This interactive workshop will present an overview of conflict transformation suitable for members and leaders of churches who are currently experiencing conflict or those who simply want to recognize and ease potentially destructive conflicts that jeopardize mission and relationships.

Topics include:
  • The Nature and Role of Conflict
  • Conflict in the New Testament: Finding Renewal in Conflict
  • Interpersonal Peacemaking Skills

Deanery Lenten Series Begins Tuesday March 3

Clergy from the Cincinnati West Deanery of the Diocese will host a a Lenten Series beginning Tuesday, March 3, and continuing through March 24. Classes on a variety of topics will be led by the Reverends David Halt, Bob Hufford, David Bailey, Rosa Autry Brown, Pat Merchant and our own Ernestein Flemister.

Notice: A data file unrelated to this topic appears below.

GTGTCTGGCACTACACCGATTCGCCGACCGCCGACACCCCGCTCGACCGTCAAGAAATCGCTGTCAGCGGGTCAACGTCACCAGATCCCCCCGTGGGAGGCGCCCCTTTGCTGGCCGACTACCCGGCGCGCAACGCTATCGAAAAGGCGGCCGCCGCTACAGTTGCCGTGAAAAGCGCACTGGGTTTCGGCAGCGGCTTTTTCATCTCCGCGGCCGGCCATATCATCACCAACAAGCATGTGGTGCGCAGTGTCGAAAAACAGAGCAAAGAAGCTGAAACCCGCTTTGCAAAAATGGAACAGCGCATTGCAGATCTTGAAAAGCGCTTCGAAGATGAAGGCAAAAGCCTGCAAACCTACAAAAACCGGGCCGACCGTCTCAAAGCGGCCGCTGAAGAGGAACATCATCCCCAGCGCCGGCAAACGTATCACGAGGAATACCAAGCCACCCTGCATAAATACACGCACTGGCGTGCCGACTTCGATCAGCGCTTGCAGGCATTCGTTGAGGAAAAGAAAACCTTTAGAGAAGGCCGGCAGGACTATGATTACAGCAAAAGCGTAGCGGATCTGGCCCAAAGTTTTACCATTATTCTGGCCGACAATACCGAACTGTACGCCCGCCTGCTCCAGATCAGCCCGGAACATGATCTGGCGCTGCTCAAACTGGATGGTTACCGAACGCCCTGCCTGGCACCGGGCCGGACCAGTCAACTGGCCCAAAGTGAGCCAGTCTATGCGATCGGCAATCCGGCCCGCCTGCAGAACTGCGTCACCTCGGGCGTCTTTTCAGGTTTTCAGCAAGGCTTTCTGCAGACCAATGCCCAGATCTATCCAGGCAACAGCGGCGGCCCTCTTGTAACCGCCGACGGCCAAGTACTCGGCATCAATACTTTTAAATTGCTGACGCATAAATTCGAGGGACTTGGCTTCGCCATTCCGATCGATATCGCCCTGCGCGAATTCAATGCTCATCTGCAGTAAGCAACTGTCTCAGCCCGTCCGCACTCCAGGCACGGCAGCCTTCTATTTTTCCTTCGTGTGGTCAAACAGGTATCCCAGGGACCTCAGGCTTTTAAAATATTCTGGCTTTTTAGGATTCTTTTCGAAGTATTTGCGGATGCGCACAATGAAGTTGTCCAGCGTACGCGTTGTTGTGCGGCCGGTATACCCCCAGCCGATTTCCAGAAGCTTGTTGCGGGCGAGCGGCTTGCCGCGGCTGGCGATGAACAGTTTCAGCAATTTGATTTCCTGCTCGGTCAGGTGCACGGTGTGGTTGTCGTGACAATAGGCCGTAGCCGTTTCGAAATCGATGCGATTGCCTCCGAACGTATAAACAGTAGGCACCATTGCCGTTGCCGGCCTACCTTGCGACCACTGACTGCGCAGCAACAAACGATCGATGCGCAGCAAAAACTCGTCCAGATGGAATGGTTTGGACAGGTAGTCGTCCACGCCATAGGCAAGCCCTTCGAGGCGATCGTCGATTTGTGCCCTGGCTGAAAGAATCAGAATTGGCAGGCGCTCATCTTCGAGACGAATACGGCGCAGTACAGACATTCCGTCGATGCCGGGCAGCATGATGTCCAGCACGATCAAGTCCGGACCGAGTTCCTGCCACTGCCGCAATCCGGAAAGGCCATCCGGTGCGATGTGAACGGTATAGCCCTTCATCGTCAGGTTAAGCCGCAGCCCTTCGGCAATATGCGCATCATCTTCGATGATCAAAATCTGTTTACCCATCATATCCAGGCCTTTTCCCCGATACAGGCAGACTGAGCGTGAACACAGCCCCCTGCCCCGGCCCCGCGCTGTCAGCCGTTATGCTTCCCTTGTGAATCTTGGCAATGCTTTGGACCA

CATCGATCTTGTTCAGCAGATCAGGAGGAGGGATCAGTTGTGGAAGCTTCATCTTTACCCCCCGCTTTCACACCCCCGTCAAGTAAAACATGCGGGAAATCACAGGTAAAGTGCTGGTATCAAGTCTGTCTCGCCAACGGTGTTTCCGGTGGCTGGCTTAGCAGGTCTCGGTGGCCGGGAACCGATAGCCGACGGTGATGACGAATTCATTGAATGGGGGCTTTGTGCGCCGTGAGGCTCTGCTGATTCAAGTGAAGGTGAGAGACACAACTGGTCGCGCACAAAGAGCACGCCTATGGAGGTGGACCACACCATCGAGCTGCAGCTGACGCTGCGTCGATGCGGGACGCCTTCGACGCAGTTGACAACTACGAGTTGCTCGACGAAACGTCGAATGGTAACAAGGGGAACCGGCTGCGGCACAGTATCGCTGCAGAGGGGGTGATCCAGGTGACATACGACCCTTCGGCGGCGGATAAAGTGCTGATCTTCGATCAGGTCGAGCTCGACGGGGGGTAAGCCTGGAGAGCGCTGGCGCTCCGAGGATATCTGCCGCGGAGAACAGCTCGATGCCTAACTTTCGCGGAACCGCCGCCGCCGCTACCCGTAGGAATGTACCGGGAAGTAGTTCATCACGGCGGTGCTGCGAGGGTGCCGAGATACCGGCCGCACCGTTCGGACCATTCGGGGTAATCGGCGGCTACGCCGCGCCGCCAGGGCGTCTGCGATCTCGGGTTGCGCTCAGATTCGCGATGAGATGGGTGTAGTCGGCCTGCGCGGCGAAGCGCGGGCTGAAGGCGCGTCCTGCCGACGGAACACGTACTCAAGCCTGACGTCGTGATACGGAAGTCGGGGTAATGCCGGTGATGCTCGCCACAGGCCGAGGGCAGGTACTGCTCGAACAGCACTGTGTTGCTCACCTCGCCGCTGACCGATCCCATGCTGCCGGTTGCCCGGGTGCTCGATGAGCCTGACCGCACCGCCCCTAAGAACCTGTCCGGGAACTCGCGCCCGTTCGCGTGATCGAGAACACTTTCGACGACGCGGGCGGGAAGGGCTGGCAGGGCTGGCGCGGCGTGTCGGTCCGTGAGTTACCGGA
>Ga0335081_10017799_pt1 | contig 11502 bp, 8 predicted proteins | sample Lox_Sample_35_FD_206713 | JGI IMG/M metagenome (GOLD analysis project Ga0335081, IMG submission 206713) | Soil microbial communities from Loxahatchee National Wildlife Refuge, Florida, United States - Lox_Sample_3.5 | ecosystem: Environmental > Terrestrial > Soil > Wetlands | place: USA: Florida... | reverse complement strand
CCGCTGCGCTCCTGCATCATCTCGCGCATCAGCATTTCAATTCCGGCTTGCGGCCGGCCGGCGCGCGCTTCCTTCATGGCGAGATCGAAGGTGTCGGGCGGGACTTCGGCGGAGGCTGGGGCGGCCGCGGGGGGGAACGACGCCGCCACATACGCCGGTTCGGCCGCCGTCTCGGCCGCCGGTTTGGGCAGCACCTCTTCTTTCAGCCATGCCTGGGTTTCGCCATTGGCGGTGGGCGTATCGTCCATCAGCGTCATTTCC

The series will be held at Ascension and Holy Trinity Church in Wyoming.  Each evening will begin with a put luck meal at 6:30 pm. 
First UCCFirst UCC Holds Annual Sauerkraut Dinner

First United Church of Christ in College Hill holds its annual Sauerkraut Dinner Saturday, February 28. Along with the featured sauerkraut, the menu will include sausage, mashed potatoes, spatzle, vegetable, and dessert. Some spaces remain at the 4:30 seating. Cost is $9.50 for adults, $4 for children. Take-out orders, as well as sausage by the pound, are available. Make reservations at 513-541-7302.

(We are posting this notice here in return for First UCC publicizing our own Shrove Tuesday Pancake Supper.)
Heating System Update